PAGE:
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Hill Home Gets Green Makeover

Remodel Has Energy Efficiency in Mind

Stephen Young’s 140-year-old home in the historic Capitol Hill neighborhood is getting a facelift.

But it is not just a fresh coat of paint or some flowers on the front lawn. In a matter of weeks, the home will feature thermoplastic polyolefin membrane roofing, a five-inch layer of polyisocyanurate insulation and recycled-content titles.

Basically, Young’s house is going to be environmentally friendly.

“One of my highest priorities is to reduce my impact on the globe, and the best way to do that is to reduce the amount of resources you consume,” Young said. “The house was never a nice house, even when it was built, it was sort of a functional house. The priorities were to make it a nicer house while also making it have a lower impact on the world.”

The remodeling project is part of the U.S. Department of Energy’s Building America retrofit program, which develops partnerships with public and private companies in an attempt to create more energy-efficient homes.

“There’s a need to focus on buildings and making [them] more efficient, because our resources are not limitless,” said Bambi Tran, project manager for Steven Winter Associates, a firm working on the project. “There is technology nowadays that can help us better our practices.”

The house is serving as a demonstration to show that homes can be renovated in an “energy efficient and environmentally responsible” fashion, Tran said.

Construction is expected to be completed by July.

The Consortium for Advanced Residential Buildings, a team of designers, home builders and product manufacturers who want to create more energy efficient homes, is also taking part in the project. Part of the construction on the house is being completed by volunteers for GreenHOME, a nonprofit group that seeks to demonstrate the benefits of urban “green” housing.

Young, a GreenHOME volunteer, got in touch with Tran and Steven Winter Associates through his contacts with the group, he said. From there, the project began.

“They are trying to demonstrate that this can be done,” Young said. “This is what I would have done on my own. I am just fortunate enough to be working with Bambi and her firm.”

The budget for the project is about $80,000, Tran said, although she added not all the renovations are being made specifically for “green” concerns. (Young is making one of his bathrooms bigger, for example.)

Nonetheless, the changes are expected to save Young about $230 a month in his electric and gas bills.

Several modifications are being made to the house. The team is adding a layer of insulation to the home, which will allow heat to be absorbed and transfer it to the house, Tran said.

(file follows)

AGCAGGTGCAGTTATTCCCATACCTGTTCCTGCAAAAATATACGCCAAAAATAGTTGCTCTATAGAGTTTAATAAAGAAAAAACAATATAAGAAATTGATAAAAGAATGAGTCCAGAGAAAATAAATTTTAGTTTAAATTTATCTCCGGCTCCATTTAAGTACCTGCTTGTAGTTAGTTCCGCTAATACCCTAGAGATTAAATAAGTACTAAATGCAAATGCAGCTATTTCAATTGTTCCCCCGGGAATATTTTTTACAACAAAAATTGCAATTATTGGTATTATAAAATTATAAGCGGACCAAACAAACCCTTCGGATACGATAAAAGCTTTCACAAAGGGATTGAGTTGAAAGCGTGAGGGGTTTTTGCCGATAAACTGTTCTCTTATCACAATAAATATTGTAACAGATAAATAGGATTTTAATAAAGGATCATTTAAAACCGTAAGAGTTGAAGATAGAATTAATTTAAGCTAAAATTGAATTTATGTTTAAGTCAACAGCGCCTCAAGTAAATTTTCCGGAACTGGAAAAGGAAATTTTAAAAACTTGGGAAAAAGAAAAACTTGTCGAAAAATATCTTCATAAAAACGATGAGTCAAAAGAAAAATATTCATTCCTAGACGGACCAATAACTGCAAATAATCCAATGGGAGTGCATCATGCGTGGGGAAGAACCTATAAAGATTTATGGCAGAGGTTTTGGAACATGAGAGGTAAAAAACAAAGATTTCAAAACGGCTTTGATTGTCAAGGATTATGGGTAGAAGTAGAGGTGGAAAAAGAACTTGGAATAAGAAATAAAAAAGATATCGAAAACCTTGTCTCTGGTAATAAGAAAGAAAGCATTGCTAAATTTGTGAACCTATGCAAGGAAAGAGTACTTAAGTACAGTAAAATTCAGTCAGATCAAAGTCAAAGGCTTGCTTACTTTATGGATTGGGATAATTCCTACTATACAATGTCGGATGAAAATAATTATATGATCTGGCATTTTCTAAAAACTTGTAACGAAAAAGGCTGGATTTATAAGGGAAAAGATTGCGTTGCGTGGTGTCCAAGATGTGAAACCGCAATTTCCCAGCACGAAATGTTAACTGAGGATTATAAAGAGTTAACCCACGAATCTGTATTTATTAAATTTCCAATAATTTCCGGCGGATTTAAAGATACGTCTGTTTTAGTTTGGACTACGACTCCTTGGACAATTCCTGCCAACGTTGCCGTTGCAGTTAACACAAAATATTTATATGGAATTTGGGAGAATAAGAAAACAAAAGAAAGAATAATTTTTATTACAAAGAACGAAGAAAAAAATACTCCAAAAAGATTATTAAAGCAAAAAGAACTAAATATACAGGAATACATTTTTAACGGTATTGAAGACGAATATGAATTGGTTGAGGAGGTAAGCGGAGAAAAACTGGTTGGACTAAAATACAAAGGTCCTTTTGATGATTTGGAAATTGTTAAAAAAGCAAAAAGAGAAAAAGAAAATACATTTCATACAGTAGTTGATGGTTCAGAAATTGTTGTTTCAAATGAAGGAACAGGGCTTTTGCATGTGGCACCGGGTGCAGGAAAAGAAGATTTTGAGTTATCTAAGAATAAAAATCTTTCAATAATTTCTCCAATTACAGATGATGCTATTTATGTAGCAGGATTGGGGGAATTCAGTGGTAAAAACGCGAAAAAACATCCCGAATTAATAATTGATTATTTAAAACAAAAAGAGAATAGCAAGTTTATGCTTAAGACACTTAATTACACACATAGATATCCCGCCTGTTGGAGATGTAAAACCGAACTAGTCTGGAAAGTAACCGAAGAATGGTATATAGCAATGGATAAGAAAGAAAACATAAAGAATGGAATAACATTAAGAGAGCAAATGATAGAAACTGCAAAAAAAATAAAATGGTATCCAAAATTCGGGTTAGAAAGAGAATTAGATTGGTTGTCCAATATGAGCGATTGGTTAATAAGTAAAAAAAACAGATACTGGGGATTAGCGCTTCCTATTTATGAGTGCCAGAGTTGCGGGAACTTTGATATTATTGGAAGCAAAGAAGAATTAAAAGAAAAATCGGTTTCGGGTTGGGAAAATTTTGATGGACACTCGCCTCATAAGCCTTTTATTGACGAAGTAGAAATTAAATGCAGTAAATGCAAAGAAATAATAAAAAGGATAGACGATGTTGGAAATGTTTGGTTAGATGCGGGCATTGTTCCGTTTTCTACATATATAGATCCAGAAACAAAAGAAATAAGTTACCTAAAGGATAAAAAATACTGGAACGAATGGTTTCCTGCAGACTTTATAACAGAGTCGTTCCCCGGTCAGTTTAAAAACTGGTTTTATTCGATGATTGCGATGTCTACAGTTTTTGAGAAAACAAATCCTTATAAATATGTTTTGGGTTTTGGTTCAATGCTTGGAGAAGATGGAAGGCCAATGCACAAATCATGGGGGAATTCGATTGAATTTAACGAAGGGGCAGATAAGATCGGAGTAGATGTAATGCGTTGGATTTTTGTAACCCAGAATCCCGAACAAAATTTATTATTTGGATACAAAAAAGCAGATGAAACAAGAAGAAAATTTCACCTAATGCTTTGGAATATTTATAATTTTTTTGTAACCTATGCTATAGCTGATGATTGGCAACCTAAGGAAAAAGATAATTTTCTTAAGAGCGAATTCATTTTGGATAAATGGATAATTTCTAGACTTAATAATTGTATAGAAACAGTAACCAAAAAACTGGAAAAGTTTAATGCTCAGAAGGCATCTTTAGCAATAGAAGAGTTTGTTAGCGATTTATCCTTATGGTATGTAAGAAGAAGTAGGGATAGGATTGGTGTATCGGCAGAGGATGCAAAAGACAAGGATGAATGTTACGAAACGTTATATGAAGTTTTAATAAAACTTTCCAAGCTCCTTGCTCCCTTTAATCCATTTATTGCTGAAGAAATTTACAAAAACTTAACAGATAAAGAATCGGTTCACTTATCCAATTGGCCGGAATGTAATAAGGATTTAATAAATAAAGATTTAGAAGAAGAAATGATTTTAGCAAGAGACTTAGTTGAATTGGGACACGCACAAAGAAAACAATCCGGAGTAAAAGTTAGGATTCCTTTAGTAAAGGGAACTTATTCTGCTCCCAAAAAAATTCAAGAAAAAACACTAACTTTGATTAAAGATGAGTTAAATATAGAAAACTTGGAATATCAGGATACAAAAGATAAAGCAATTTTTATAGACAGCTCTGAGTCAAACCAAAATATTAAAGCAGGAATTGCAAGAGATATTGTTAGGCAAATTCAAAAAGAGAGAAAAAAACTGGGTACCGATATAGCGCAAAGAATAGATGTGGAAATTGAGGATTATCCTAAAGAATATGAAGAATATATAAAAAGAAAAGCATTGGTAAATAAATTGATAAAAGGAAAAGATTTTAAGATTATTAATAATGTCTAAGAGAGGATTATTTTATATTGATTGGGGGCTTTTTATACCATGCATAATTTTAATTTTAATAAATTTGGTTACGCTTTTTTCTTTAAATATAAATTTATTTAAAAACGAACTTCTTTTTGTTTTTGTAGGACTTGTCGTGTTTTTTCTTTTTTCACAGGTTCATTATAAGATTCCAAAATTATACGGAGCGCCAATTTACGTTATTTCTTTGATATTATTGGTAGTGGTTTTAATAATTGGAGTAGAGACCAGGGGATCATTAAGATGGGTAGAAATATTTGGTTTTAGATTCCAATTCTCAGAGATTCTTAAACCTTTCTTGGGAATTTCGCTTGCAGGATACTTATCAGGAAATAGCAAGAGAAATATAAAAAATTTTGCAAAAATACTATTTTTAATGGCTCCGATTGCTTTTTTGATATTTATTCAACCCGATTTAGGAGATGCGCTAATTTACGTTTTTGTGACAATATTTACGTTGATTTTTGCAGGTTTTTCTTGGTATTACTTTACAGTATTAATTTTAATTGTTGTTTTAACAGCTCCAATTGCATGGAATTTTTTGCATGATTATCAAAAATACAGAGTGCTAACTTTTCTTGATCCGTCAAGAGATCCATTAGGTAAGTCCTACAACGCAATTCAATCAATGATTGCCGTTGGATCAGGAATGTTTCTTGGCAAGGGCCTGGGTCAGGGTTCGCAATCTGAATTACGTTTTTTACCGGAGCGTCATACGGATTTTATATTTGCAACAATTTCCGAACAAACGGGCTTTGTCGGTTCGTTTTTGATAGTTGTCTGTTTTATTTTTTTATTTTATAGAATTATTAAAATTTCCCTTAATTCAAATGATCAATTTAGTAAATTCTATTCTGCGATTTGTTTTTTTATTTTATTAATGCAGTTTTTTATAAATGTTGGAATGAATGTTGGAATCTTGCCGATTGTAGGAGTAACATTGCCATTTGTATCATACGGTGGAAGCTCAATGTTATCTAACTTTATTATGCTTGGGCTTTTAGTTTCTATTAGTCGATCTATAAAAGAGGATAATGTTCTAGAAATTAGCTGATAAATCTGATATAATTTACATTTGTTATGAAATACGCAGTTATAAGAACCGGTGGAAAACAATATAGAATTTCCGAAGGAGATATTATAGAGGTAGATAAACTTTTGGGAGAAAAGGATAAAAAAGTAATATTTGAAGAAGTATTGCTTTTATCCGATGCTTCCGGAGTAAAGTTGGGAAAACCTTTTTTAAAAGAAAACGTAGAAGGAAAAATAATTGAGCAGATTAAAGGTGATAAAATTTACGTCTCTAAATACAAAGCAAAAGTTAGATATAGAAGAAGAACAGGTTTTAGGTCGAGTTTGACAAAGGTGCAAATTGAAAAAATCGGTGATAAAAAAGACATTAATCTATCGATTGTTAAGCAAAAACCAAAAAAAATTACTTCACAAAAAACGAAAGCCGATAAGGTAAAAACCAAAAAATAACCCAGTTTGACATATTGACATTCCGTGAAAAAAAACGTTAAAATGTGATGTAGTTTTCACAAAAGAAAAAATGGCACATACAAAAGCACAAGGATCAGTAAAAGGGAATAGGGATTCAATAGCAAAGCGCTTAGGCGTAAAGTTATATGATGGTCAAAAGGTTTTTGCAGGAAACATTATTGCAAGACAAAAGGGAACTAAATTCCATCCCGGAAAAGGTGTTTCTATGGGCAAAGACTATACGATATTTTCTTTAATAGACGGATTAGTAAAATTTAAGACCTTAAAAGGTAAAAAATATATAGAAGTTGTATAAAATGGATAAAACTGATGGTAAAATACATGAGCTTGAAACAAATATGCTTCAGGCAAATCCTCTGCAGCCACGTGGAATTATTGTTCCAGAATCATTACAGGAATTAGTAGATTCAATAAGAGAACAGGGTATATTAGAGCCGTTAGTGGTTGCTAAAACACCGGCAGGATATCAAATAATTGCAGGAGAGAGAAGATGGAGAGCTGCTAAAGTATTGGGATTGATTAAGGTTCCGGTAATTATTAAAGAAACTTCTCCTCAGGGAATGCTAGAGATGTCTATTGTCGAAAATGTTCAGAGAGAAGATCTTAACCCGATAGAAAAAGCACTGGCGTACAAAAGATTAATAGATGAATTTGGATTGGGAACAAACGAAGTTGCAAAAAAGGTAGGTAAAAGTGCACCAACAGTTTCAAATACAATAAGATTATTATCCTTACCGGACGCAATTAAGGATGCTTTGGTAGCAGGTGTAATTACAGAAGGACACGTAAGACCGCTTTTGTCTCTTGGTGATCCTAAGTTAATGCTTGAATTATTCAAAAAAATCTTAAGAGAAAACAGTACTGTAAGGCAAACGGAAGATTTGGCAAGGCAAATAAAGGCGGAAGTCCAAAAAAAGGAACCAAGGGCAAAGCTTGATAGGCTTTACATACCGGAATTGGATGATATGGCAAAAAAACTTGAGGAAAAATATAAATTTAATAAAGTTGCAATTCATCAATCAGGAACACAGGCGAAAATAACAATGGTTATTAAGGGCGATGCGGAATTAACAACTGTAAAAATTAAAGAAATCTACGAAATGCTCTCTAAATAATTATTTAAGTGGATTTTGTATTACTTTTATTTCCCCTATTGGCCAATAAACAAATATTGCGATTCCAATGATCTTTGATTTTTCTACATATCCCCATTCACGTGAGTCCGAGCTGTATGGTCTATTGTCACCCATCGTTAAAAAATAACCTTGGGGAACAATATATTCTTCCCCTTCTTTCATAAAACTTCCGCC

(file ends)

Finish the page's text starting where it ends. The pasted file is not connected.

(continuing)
Radiant floor heating is also being added. Here, pipes are installed in the floor, embedded in an aluminum reflecting sheet and covered by the flooring surface. As hot water travels through the pipes, the heat radiates up into the room, heating surfaces, not the air.

“It’s a more comfortable heat,” Tran said.

Young is also planning on facing the humid Washington summer without air conditioning. In its place, the team has installed a skylight that will bring in natural ventilation, cut the use of electrical lighting and allow hot air to be released from the house in the summertime.

Despite all the new commodities, many of the house’s original components are being used in the renovation. This has made the process more complicated, because many of the construction workers involved naturally want to use new products, Young said.

Another concern is the home’s location on Independence Avenue in the Capitol Hill historic district. Builders had to make sure the renovations complied with city guidelines for the preservation of historic buildings, which state that the parts of the building visible from the street must maintain the home’s original character.

The building team has made sure the renovation kept that character and followed guidelines. For example, while the house is getting new windows, the windows will keep to the same basic design and use suitable materials.

“You can do a good energy-efficient and environmentally responsible remodel job in a historic house,” Tran said.

Officials at the city’s Historic Preservation Office work hard with homeowners like Young to ensure their wishes are met, said Emily Paulus, an architectural historian for the office.

“We’re pretty flexible with what you can and cannot do,” she said. “Our office and our board has approved some really modern, contemporary additions.”

Nancy Metzger, the chairwoman of the historic preservation committee for the Capitol Hill Restoration Society, said the group welcomes Young’s efforts.

“Anything that you can do, those kinds of things that will adapt it for his use, but also help with energy efficiency … it’s great,” she said. “That’s a win-win situation.”

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